I make a lot of hand painted signs, but now and then I do a routed sign. They take much longer to complete, but they are just as creative and fun.
Someone who saw me at a craft show contacted me to make her a routed sign, so I photographed the process.
The finished sign looks like this:
Now I'll explain how the process goes
Valerie wanted a basic sign to hang outside that was 18" long. I chose cedar because of it's ability to last outdoors and I cut a piece of 1" thick cedar from a deck board. I left it a few inches longer than the finished sign would be to allow me to have extra room for routing (you'll see this later)
I chose to use a basic, straight font without serifs. This font is Calibri and I blew up the size on my computer so that the letters would fit on the 18" board and then printed it out on my printer.
I taped the paper together, taped it onto the board and put carbon paper under the letters:
Then I traced the outline of the letters with a pencil and the carbon paper transfers that onto the wood quite clearly:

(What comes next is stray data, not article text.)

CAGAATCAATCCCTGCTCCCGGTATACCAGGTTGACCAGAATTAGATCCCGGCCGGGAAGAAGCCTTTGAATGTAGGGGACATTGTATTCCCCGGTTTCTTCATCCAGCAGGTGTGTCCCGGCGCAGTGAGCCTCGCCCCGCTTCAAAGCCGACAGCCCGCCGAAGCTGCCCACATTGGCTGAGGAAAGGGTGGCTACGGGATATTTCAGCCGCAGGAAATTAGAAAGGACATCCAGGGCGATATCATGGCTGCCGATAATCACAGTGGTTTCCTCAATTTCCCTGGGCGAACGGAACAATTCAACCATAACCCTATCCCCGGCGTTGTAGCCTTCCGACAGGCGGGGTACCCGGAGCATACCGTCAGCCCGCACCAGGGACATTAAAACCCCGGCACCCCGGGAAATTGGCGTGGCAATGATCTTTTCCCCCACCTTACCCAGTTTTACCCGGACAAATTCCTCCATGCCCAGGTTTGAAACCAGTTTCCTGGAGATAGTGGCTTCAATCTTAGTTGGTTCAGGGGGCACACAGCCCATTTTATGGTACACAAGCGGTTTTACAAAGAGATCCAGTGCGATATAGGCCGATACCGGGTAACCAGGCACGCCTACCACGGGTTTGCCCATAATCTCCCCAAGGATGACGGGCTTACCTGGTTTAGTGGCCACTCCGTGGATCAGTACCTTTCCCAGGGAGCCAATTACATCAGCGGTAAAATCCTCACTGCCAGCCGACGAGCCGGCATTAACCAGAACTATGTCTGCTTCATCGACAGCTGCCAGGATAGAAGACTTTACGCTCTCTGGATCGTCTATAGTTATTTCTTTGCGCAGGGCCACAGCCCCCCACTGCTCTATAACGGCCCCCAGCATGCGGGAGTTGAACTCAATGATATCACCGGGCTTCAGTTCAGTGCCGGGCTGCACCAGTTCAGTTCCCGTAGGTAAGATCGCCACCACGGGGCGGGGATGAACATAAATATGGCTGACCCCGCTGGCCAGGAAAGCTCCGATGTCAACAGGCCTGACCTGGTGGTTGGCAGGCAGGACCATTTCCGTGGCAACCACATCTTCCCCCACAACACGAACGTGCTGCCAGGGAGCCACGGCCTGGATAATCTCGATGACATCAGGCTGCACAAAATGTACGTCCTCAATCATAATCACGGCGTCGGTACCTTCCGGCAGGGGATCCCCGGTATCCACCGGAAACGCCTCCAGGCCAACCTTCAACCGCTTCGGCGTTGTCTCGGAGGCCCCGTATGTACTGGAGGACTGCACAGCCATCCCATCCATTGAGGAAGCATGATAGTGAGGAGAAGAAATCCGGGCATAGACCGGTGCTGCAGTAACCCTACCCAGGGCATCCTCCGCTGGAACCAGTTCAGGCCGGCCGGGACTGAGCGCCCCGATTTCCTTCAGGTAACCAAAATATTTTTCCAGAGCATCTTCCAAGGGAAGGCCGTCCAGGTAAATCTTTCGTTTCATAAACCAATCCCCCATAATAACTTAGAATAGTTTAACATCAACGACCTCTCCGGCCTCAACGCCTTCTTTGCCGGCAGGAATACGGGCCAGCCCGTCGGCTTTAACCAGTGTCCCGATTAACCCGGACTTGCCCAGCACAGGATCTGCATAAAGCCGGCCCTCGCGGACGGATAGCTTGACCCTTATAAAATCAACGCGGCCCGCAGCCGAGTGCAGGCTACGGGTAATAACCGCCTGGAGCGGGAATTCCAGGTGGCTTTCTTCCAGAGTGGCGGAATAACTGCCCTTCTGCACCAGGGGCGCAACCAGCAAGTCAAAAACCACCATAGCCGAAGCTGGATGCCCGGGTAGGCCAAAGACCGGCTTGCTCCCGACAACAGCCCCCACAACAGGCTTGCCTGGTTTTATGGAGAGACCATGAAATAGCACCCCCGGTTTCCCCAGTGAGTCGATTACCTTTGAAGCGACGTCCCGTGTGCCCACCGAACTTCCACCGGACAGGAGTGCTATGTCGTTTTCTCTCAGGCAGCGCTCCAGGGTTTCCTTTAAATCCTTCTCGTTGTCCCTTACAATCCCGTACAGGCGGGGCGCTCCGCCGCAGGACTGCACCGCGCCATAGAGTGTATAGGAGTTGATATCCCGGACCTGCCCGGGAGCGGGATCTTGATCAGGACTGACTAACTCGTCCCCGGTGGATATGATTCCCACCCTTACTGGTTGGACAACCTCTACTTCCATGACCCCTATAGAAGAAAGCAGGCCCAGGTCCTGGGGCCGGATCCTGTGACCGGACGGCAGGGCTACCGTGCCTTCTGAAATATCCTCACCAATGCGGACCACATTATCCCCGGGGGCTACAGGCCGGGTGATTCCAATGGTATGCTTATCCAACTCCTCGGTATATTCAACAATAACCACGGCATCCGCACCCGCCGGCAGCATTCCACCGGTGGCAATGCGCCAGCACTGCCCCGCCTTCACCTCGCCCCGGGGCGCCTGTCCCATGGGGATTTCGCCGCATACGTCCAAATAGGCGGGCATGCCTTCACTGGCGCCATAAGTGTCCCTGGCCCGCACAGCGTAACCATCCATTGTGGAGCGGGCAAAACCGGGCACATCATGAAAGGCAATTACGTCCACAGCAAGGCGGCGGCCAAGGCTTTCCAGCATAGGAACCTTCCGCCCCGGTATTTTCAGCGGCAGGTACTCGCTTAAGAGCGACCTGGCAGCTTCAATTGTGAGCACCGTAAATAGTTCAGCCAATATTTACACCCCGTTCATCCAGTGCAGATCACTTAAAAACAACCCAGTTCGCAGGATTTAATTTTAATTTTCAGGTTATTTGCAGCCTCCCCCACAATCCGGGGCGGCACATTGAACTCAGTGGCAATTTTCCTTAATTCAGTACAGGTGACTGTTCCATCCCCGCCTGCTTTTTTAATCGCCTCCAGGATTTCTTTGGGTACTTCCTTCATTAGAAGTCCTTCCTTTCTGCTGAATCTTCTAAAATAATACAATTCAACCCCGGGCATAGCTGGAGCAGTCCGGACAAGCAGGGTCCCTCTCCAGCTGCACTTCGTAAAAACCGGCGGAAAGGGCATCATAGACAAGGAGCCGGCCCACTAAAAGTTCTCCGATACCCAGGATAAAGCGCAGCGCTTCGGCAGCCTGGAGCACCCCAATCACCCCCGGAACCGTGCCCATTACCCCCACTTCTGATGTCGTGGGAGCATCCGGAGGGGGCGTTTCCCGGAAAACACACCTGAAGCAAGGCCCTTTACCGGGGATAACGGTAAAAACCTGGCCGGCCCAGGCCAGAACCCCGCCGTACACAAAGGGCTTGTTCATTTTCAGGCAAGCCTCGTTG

Here are all the letters finished and ready for routing:
For routing, the board has to remain solidly in place otherwise the torque of the router can move the wood. Often I clamp down the wood to a worktable but usually the clamps are in the way of the router and have to be moved. This time I screwed a scrap piece of wood to the bottom of the sign. The screws are in the waste area at each end of the sign (remember I left it long for this reason) and the sign will be trimmed after the routing is finished, removing the screw holes.
After turning the side right side up, I put it on my
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